On October 6th, Turkish President Recep Tayyip Erdoğan called President Donald Trump warning of an impending invasion and stating that United States armed forces stationed in the region would be in harms way. President Trump agreed to allow Turkey's invasion. On October 9th, Kurdish forces learned from a tweet of President Trump's order to withdraw from Syria. Following the President's order, 1,000 U.S. soldiers hastily began a complete withdrawal. At the same time, Turkish airstrikes and shelling of Kurdish positions began. President Trump made false statements about the U.S. presence in Syria to sell and downplay his retreat order. The decision left allied Kurds at the mercy of Turkish forces. The Kurds were a longtime U.S. ally throughout the conflict in Syria where they had worked alongside American soldiers and special forces to defeat ISIS cells in Kurdish lands. They were also responsible for guarding more than 10,000 IS prisoners. Before joining the fight against ISIS, Kurdish soldiers had assisted American troops during the war in Iraq.
Turkish Offensive Begins
On October 10th, just one day after U.S. forces began evacuating, Turkish soldiers marched into Syria. It was well known that Turkey had been eyeing an invasion of Kurdish lands along their border with Syria for at least several months. President Trump's consenting to withdraw U.S. forces opened the door for the immediate Turkish offensive. The invasion has included the shelling of U.S. Navy SEALs at a forward operating base and has become an evident slaughter of Kurdish soldiers and civilians. U.S. forces evacuated so quickly that they were forced to bomb the bases they had occupied days before as they became surrounded by Russian and Turkish forces.
The World Reacts
As news of the invasion came out of northeastern Syria, Germany, the UK, France, and finally the entire EU halted weapon exports to Turkey on October 14th, imposed sanctions, and publicly denounced the invasion. Kurdish soliders, under assult and outgunned, could no longer focus on guarding ISIS prisoners, resulting in hundreds of escapes. The U.S. began attempting to retake control of the spiraling situation precipited by the order to retreat.
Attempts to Reverse the Retreat
On October 10th, President Erdoğan threatened Europe with an influx of millions of Syrian refugees. On October 12th, he announced that Turkey 'will not stop' the invasion as promised. Following his retreat order, President Trump had made several thinly veiled threats of economic 'destruction', but the Turkish army continued to expand their offensive, exceeding stated goals. After several attempts to stop the invasion made possible by his own hand, President Trump ordered sanctions on Turkish metal exports on October 14th, to no effect (the Lira actually rose on currency markets). On October 16th, President Erdoğan threw away a letter in which President Trump demanded he halt the invasion. It was becoming clear that the U.S. could not effect the situation. The following day, President Trump urged that Europe should 'take the ISIS fighters that came from their nations', and that it 'should have been done after WE captured them'. As of Friday the 18th, only U.S. special forces remained in Syria.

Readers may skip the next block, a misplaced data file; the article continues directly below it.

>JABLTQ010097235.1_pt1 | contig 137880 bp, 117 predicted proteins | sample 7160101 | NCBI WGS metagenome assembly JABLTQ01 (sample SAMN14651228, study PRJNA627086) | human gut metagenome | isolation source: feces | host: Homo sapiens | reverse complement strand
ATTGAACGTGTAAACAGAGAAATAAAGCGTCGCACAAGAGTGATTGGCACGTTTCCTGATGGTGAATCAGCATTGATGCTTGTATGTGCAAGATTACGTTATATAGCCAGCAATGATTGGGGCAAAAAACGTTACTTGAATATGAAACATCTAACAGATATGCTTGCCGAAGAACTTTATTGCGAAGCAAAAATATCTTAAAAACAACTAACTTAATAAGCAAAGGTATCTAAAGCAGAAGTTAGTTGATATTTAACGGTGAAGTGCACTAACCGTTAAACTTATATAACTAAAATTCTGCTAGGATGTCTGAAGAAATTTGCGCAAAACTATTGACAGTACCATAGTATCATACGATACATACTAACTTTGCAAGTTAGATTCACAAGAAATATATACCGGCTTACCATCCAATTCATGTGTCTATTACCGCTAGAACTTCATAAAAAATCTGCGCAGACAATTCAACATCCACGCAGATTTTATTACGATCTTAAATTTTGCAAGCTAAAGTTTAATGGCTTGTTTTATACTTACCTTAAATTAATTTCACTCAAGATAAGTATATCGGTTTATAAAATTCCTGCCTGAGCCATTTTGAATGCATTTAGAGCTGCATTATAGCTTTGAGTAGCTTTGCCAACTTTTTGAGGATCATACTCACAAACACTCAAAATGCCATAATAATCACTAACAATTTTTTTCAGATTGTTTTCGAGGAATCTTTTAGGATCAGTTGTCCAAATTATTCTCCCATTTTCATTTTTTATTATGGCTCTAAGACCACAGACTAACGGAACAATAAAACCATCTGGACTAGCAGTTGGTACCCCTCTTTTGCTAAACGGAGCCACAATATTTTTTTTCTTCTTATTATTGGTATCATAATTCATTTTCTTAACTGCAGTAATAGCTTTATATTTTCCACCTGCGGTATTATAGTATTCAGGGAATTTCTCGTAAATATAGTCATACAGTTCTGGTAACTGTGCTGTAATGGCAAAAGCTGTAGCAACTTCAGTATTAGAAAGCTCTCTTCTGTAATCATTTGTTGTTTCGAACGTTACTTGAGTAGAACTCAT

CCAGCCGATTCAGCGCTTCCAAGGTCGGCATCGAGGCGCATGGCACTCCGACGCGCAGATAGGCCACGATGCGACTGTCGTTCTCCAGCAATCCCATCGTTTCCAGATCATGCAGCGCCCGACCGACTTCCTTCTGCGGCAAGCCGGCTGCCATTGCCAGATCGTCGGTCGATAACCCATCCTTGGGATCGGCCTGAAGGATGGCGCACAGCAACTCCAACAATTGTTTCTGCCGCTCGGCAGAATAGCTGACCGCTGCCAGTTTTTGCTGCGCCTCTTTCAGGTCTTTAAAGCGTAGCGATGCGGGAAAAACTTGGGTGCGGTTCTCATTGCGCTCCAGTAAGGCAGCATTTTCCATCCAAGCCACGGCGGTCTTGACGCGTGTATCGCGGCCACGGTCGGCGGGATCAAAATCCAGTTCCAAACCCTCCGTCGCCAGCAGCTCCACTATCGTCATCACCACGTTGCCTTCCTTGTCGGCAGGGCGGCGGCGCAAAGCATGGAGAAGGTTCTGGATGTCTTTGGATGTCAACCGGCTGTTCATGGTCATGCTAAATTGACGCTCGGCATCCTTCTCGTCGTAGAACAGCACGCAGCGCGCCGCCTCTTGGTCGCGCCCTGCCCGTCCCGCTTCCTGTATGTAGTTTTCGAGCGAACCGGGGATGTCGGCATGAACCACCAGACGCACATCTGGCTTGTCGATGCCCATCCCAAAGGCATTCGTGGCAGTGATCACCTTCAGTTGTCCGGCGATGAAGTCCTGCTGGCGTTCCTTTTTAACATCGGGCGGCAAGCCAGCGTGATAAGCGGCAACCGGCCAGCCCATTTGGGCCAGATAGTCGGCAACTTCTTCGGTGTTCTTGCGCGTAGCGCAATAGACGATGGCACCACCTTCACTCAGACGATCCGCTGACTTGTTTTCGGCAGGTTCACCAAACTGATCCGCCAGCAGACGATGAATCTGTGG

U.S. Weapons in Turkey
In July 2019, President Donald Trump cancelled the sale of 5th generation F-35 fighter jets to the Turkish military after Turkey purchased Russian S-400 missiles and other weaponry. During one of his attempts to stop the invasion, President Trump offered to once again sell Turkey F-35s, putting the planes' technology at risk of falling into Russian hands. U.S. weapon exports account for 60% of Turkey's supply and currently total 364 war planes and 2,400 tanks. A bill to ban the weapon exports to Turkey was introduced to Congress by Liz Cheney (R-WY) on October 16th.
President Trump and an official airbase website confirmed the presence of U.S. nuclear weapons in the Turkish city of Adana, home to 1.7 million people. An estimated 50 B61 gravity bombs, a configurable yield themonuclear weapon first deployed during the Cold War, are kept at a U.S. airbase 10km from the city center. As of Friday, the base and weapons stored there remained under U.S. control.
President Trump had previously praised Erdoğan numerous times during his Presidency. In the midst of the invasion, President Trump replied on Twitter to the Turkish president's seemingly baseless statements about jointly defeating terrorism. On October 17th, Mike Pence announced that Turkey had agreed to a five-day cease fire to allow the Kurds to evacuate. More than 275,000 Kurds have been displaced and are attempting to leave the war zone that swept up their towns in days. President Trump stated Erdoğan 'wanted' the ceasefire. The Turkish ambassador was quick to dismiss this claim as false and they continued to shell Kurdish civilians.